I’m not a pro at putting together Montessori lessons but I did try a couple last year. The first one involved me taking a muffin tin and putting a different colored piece of construction paper at the bottom of each circle. Then I gave him tweezers and had him move different-colored puff balls from a Tupperware container to the matching color paper. I showed him how to do it once then he took over. I was thrilled when he completed the task with a proud look on his face then proceeded to do the activity two more times.
The second one involved a bowl of hot and cold water and tongs. He moved his color-changing card between them. He loved this too!
The next day I researched a dozen other Montessori activities and hit up the dollar store to make a handful more to try later that week. He liked one with bowls of hot and cold water that he could change the colors but he decided he’d rather play with his toy trains and dinosaurs and I gave up, considered it a bust. I think that he would be interested in more of these activities but probably not back to back, and in short increments of time.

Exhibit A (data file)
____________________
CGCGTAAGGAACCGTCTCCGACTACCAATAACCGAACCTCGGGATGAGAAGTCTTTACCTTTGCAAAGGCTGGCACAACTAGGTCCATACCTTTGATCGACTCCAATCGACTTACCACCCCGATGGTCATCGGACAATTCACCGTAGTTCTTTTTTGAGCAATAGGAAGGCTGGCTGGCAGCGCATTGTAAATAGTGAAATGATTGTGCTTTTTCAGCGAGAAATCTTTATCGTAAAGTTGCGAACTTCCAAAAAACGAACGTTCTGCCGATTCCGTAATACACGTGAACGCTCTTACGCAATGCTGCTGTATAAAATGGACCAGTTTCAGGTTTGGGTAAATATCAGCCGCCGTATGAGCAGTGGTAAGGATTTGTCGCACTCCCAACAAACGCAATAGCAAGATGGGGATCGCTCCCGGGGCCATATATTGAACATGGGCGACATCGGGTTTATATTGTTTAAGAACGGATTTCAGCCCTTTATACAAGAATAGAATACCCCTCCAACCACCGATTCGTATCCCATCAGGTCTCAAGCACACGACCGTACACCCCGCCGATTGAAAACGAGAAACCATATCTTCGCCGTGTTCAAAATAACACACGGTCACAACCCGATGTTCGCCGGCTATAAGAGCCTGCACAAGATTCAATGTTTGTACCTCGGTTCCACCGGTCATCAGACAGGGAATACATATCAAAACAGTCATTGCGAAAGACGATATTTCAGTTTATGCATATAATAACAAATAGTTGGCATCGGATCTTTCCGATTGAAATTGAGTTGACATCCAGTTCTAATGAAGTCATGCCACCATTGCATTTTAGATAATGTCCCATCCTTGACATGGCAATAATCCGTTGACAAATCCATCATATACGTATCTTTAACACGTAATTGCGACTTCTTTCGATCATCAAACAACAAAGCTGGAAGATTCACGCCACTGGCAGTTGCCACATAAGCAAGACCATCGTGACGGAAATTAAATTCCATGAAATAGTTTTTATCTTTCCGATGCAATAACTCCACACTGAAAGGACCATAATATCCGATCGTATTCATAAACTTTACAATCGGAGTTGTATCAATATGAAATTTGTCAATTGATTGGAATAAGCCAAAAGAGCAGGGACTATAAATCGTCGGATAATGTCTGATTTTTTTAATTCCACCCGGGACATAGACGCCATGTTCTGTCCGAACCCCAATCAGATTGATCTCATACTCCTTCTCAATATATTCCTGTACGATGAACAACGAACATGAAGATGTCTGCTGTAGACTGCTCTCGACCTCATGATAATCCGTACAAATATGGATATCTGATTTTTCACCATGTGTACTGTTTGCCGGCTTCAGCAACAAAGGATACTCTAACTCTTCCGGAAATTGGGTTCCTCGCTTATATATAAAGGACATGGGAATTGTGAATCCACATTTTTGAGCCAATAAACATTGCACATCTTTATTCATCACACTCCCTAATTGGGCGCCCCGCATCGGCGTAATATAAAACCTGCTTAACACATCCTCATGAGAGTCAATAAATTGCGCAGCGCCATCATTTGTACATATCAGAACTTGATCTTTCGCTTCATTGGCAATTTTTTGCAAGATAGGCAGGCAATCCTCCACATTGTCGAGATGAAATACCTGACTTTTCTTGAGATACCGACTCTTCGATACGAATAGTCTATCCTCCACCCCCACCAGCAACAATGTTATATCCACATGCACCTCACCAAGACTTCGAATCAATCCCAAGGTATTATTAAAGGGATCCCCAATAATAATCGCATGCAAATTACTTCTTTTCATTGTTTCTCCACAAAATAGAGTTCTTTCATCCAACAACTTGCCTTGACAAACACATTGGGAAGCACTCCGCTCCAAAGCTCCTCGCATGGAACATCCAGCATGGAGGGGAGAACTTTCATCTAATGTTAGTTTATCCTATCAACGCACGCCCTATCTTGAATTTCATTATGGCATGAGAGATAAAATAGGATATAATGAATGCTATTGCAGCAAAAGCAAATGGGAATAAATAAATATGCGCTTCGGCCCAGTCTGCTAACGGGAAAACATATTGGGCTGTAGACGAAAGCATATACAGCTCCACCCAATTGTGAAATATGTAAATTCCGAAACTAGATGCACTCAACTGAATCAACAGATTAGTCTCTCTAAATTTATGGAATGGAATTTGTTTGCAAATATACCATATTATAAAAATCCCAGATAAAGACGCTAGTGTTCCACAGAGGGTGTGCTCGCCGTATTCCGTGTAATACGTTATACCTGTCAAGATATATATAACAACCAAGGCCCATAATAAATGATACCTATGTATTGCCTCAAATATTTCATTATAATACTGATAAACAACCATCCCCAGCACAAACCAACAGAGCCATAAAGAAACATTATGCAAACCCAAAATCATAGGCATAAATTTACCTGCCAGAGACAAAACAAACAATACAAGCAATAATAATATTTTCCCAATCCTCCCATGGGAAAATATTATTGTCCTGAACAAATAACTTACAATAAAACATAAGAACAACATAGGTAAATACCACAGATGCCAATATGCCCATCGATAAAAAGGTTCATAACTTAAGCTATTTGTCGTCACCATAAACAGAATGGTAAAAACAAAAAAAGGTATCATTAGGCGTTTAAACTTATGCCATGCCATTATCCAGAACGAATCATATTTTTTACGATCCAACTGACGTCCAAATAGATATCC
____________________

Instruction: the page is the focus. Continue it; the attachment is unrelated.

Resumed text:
Leap Frog Academy
This is an online interactive learning tool for kids 3-6. I thought LeapFrog would be a great brand to partner with because we love their educational videos on Netflix. They recently launched a new online/app based learning program and we just started it last month. As I was getting it going I thought it may be more for my daughter. She is struggling a bit with reading but excelling at math and really savvy on computers. I set up profiles for both of them and my daughter was chomping at the bit to try first. I set her level to intro to 1st grade–The highest option right now, and she sat down and as I expected, started flying through it.